• Avoid being a chaos monkey, where your opinions and suggestions create more workload to those around you, instead of solving issues.
  • Avoid time sinks, where you spend endless hours in meetings or tasks which produce little results
  • Enjoy what you do, at work and at home, and remember the two principles I cited in this article: Humbleness and possibilism.

Ahora ya sí que me siento gurú…

Y es que, después del disgusto de volverme de NY con las manos vacías, tras comprobar con horror que los iPads 2 no sólo están agotados en el Corte Inglés hasta nueva orden, si no también en la 5º Avenida. Después de todo y tanto, he convencido a mi prima Marta, flamante becaria ICEX en la gran manzana, de que se trague la cola de la Apple Store y me traiga uno de esos juguetitos de Steve Jobs.

ipad2 blanco

 

Desde que lo tengo (hace sólo un par de días), os aseguro que me siento más gurú. Como que molo más, vaya. Voy en el bus perdiendo el tiempo con jueguecitos, ebooks y series. Incluso me he conectado a la wifi de Gowex/EMT para ver prensa online y buscar los límites de internet. Me temo que no faltará mucho para que estos posts del blog los redacte entre parada y parada, o que mi verborrea twitteriana se exacerbe con las posibilidades del cacharro.

Mi mujer me ha dado la clave, al decirme, “si te quedabas atontado con la blackberry y eso del twitter, imagínate ahora!. No vamos a poder volver a hablar”. Me asusta pensar que tenga razón, puede que no falte tanto para que tengamos que desconectar para conectar, como estos tailandeses.

 

Mientras tanto, tengo que reconocer que la usabilidad del Ipad y el potencial de sus aplicaciones es una pasada, aunque, indudablemente, se puede vivir perfectamente sin uno.

 

Lecciones de un gurú

Sigo con admiración a Guy Kawasaki, como un preclaro gurú en sus consejos para emprendedores. guy-kawasaki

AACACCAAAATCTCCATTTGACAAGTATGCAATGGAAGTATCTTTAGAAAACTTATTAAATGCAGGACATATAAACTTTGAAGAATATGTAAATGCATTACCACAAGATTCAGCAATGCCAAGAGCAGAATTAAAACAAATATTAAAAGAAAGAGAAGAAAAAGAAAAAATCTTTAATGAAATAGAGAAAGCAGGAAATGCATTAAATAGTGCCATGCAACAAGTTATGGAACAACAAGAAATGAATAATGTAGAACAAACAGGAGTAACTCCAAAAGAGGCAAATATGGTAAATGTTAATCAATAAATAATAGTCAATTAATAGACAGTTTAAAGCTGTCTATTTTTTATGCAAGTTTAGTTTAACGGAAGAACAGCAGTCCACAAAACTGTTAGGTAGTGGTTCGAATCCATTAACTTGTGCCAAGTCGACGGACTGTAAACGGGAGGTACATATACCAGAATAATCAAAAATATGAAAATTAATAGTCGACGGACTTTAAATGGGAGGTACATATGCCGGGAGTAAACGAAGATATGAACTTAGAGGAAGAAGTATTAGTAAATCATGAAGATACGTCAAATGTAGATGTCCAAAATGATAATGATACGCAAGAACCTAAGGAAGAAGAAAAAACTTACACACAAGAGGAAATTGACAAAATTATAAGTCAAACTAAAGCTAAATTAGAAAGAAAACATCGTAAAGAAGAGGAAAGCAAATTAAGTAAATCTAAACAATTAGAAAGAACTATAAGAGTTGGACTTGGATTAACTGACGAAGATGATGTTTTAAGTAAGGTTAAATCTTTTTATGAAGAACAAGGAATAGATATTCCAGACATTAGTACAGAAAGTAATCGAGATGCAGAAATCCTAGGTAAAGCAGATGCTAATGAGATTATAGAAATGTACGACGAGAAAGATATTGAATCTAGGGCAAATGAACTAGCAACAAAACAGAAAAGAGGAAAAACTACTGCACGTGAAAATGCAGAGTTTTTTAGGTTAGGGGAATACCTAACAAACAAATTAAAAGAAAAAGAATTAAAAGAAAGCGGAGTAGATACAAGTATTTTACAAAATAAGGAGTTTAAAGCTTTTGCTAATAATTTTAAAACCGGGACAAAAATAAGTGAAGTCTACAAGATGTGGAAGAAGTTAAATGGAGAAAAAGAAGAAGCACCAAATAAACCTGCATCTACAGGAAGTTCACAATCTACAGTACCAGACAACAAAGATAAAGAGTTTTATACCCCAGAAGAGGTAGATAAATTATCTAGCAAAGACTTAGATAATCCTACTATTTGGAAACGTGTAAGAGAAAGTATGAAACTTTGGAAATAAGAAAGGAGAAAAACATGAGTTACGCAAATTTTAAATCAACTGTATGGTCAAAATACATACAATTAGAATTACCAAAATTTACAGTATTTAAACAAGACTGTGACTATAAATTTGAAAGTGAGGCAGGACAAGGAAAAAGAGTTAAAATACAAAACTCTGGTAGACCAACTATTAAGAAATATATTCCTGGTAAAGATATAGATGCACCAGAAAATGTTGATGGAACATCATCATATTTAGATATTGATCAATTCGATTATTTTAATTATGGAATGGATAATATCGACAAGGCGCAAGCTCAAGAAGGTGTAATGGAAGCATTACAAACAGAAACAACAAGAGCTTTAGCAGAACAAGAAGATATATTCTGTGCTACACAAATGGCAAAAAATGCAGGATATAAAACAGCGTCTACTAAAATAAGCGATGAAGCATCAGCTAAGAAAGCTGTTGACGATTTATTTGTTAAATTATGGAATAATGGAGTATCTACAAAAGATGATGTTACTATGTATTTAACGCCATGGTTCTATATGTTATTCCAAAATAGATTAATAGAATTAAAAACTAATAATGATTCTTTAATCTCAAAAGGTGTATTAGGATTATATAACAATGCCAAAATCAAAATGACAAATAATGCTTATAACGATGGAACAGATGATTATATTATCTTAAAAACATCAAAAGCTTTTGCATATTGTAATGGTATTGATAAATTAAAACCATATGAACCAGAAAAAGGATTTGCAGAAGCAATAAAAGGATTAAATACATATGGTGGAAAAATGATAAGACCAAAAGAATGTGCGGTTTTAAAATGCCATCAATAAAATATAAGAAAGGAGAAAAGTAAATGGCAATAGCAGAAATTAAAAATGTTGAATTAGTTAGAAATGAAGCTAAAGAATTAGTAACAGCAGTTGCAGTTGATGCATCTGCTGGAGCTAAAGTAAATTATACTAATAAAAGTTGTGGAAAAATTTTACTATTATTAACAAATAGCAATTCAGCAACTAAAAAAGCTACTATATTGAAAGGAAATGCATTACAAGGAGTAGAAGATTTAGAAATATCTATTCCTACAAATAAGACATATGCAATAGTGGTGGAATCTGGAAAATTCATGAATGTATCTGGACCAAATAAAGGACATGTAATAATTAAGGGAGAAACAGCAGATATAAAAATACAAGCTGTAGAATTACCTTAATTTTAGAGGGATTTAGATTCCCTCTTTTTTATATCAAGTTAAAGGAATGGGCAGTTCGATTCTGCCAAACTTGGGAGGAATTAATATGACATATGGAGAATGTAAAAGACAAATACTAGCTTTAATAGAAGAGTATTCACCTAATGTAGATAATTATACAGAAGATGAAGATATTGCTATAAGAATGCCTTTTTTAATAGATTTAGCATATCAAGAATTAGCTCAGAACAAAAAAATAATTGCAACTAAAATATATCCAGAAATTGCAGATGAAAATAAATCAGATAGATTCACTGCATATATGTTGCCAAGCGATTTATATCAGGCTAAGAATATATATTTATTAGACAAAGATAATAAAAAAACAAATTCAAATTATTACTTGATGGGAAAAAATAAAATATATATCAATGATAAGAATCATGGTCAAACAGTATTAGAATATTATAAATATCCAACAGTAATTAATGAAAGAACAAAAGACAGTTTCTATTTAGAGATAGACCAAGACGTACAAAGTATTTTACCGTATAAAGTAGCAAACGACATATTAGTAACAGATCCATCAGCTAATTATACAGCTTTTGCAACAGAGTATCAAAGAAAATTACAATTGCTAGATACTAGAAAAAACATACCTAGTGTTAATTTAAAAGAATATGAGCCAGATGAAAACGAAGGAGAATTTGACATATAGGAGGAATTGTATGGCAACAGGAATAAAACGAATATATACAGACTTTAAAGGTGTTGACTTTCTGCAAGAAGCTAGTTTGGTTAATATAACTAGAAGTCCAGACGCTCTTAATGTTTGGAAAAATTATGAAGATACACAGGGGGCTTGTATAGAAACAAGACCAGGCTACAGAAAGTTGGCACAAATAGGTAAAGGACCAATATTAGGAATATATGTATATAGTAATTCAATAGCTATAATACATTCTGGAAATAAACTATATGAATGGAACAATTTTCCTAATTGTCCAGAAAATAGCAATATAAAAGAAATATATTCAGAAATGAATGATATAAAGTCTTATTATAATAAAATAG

Aunque debo reconocer que he dejado de seguirle en Twitter porque me llenaba el timeline de información irrelevante. Creo que su gestión de redes sociales no es tan buena como su capacidad de oratoria y su generación de entusiasmo. Eso sí, recomiendo la lectura continuada de su blog, que siempre parece estar hablando exactamente de lo que más nos preocupa.

Hace tiempo ya, Kawasaki nos deleitó con las cinco lecciones más importantes que ha aprendido como emprendedor, no pretendo emular siquiera al maestro, pero añado a sus consejos mis experiencias  personales.

1.     Focus on cash flow.

Me encanta la referencia de Kawasaki a que el dinero de la caja es el que mantiene las puertas abiertas y paga las facturas. Y me hace recordar la “mentira del beneficio” que siempre nos contaba el gran Manolo Romera en las clases de finanzas del master del Instituto de Empresa.

2.       Make a little progress every day.

Sólo avanzando cada día en multitud de pequeñas cosas, aprendiendo de cada avance e iterando de nuevo para alcanzar nuevas metas la semana siguiente (todo es siempre “agile”), conseguiremos alcanzar las grandes metas. No renuncio a tener una visión épica de los logros futuros, pero a ese futuro sólo se llega pasito a pasito.

3.      Try stuff.

En nuestra experiencia emprendedora no hemos dejado ni un instante de lanzar nuevas iniciativas y proyectos para intentar satisfacer necesidades de nuestros clientes. Empezamos con los servicios para erasmus, después las ferias presenciales de empleo, más adelante las ferias virtuales,  los espacios virtuales corporativos, las tv´s online… Nos hemos equivocado muchas veces, pero sólo puede acertar el que lo intenta.

4.     Ignore schmexperts. Schmexperts are the totally bad combination of schmucks (“idiotas”) who are experts or experts who are schmucks.

Este consejo se comenta sólo. Además, creo que en España todavía hay más schmexperts que en USA, así que paciencia y no perdáis la ilusión.

5.      Never ask anyone to do something that you wouldn’t do.

Aunque obvio, tendemos a creer que tenemos las respuestas para todos nuestros stakeholders, y que las reglas que se aplican para ellos no lo son para nosotros

Son cinco consejos de puro sentido común, pero a veces tendemos a olvidar las cosas más sencillas y viene bien recordalas.

La crisis actual, puede hacer que se tambaleen las ilusiones y que se cierren muchas puertas, pero no hay que dejar de perseverar y adaptarse a las circunstancias, para que dentro de poco tiempo podamos volver a “kick butts and change the World”.

Lectura recomendada:The Art of the Start, Guy Kawasaki, Portfolio, 2004